Lufthansa Technik Invests in Hamburg Engine Facility
Lufthansa Technik says it is readying its Hamburg engine center for future growth by investing in new technologies in its engine services division.
The German aftermarket provider said around €7 million ($8.6 million) has been invested in a new competence center specializing in engine case repair work along with an X-ray facility for a broad range of engine components.
New tools and equipment will form the basis of its new repair procedures in Hamburg. Over time, the company believes there is room to increase the variety of engine types overhauled at the facility. Lufthansa Technik says the engine division assumes orders for the component services will double over the next three years.
For the X-ray center, Lufthansa Technik says it will be able to screen components in both digital and analog form. The MRO already has plans to further extend capacity at the X-ray center with construction earmarked to begin in 2019.
“Our new center of excellence bundles the competence needed for around 450 repair procedures, some of which are very complex,” said Marcel Rose, head of the competence center in the engine services division at Lufthansa Technik.
The investment announcements follow the readying of its Hamburg facility for the arrival of the new CFM International Leap 1A and 1B, which will power the Airbus A320neo and the Boeing 737 MAX, respectively. Lufthansa Technik confirmed in December 2017 that the narrowbody successor to the CFM56-family engines is expected to enter its main base starting next year.
Other engine activities outside of Hamburg include Lufthansa Technik partnering up with fellow German company MTU Aero Engines for overhaul and repair services on Pratt & Whitney’s PW1000G-series geared turbofan engines. Engine Maintenance Europe, known as EME Aero for short, will begin operating in Poland from 2020.
VD Gulf Eyes Sharjah Expansion
VD Gulf will look to add capacity at its United Arab Emirates facility at Sharjah Airport amid growing regional MRO demand.
Mikhail Khoroshaev, director general of the MRO provider, says high demand in the surrounding region for its services, along with an increase in passenger numbers, will probably make it necessary for the company to add new capacity.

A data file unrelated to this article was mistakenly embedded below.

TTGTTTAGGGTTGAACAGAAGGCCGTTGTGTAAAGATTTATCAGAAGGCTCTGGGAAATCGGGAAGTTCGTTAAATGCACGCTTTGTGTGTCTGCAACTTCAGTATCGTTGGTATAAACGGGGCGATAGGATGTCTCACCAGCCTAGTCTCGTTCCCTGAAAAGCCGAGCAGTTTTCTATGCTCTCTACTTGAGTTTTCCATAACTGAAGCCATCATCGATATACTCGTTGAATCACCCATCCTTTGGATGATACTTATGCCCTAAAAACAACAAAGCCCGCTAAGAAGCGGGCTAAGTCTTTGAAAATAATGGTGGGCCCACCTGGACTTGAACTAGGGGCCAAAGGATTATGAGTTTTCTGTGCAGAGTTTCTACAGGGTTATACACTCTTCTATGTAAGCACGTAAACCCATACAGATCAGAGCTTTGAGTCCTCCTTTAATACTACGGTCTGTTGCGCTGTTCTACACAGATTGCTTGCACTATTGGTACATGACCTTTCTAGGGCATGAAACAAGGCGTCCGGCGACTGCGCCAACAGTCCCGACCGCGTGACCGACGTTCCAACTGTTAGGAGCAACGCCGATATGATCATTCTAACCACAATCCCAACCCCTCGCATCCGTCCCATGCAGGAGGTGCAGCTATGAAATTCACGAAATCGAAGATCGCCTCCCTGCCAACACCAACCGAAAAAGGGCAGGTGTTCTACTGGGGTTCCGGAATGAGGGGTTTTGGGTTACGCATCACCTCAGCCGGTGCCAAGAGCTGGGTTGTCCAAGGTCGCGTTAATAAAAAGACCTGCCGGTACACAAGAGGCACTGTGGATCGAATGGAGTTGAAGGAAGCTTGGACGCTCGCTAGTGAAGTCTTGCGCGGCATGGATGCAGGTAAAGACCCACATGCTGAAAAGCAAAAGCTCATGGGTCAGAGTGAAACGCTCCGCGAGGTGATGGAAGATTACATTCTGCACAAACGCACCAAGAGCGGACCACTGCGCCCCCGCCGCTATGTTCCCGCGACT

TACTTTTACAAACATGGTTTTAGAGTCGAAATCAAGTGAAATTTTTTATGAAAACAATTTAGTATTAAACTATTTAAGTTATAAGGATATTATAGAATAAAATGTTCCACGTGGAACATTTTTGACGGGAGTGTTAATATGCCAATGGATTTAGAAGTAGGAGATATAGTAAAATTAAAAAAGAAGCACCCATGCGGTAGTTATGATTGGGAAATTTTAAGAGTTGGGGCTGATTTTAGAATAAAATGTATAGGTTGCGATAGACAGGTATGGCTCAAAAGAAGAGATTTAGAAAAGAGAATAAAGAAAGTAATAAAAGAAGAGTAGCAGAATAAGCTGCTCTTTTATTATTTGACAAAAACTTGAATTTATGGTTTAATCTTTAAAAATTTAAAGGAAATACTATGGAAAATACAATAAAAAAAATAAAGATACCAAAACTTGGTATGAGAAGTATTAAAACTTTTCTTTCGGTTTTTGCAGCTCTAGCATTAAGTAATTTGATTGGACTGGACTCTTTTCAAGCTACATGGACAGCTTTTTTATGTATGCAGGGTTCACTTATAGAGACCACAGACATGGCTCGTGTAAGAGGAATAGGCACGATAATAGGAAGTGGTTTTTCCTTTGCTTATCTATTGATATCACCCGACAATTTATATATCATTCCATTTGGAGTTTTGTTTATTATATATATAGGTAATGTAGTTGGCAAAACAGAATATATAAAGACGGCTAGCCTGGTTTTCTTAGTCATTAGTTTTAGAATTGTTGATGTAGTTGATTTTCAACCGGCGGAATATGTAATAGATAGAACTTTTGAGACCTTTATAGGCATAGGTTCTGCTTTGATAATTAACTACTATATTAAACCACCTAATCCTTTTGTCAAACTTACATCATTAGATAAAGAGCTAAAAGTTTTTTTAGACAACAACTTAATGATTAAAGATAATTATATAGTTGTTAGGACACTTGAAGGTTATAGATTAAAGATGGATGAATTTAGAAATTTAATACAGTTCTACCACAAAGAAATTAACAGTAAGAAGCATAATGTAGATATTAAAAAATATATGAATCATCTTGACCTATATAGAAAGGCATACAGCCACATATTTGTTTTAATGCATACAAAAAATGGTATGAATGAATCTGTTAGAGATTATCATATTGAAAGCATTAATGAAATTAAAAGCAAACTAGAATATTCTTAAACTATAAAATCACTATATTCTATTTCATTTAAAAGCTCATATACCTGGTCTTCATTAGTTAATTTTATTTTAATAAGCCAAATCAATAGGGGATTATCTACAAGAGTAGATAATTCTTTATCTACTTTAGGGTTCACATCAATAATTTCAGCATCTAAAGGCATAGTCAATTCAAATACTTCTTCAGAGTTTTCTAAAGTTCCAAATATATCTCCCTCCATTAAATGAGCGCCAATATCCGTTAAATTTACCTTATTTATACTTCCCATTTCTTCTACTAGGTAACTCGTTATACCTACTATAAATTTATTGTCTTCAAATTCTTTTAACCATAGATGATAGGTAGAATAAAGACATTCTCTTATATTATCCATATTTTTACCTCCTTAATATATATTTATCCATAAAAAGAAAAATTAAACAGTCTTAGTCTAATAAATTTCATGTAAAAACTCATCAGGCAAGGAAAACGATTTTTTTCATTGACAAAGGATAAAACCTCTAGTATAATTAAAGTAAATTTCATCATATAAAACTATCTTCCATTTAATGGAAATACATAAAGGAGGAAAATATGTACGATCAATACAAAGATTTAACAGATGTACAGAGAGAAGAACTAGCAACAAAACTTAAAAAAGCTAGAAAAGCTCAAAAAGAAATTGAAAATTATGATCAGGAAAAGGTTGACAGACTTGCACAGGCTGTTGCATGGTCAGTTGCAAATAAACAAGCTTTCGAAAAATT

“We’ll reach capacity, and there will be a need for another hangar in close proximity over the next two years,” he says. “Expansion opportunities are being reviewed, and we are looking to discuss a new facility close to our hangar with the local government and the airport.”
The current 22,000-m2 (237,00-ft.2) hangar, built in 2013, can accommodate two Boeing 747-400s and six narrowbody aircraft (Airbus A320s or Boeing 737s) at one time. Capabilities include line maintenance, base maintenance, component services and cabin work.
With Boeing having gradually wound down the 747 production program and with some carriers signaling their intention to retire the aircraft, Khoroshaev nevertheless remains optimistic about 747 repair opportunities in the future.
“We see the 747 aftermarket as a long-term business for us,” he says. “Production is slowing, even on the newer 747-8; however, there are still a lot of aircraft in operation that need MRO support.”
AAR Aircraft Component Repair Amsterdam won an 8-year Utair Aviation contract to provide component repair and exchange for its 737 and ATR fleets, as well as reliability-engineering support to improve on-wing component reliability.
Aero Engine Solutions, Florida, was chosen by GA Telesis to provide repaired/serviceable CFM56-5B/7B materials for Gates.
Aersale was selected to perform a C check on Orbis Flying Eye Hospital (MD-10) at Goodyear, Arizona.
Etihad Airways Engineering won a Kenya Airways contract for 737/787 A checks.
GA Telesis MRO Services signed a long-term repair/overhaul license agreement and parts supply agreement with Honeywell to provide repairs on over 175 base part numbers and LRU repair items and source over 1,200 material supply line items.
Latam Airlines Group plans to build a 65,000-m2 (700,000-ft.2) line maintenance center at Sao Paulo Guarulhos Airport by the second half of 2018 to simultaneously service seven widebodies or 19 narrowbodies; scheduled and heavy maintenance will remain at Sao Carlos.
Sabena Technics was selected by Airbus to build and operate a €23 million ($28.5 million), 7,000-m2 paint shop (for widebodies) at Toulouse by late 2019; it will then operate four such facilities totaling about 15,000 m2 to handle 150 aircraft per year.
Rolls-Royce was chosen by Standard
Aero to provide RB211-535E4 maintenance at San Antonio starting in early 2019 as its end-of-life engine maintenance service partner under CareNetwork. Rolls-Royce says about 1,000 RB211-535E4s are in service.
SR Technics extended a Ural Airlines contract for CFM56-5B MRO for six years.
Turkish Technic secured a contract from Airblue, Pakistan to perform C checks on four A321-200s.
Contract Source: SpeedNews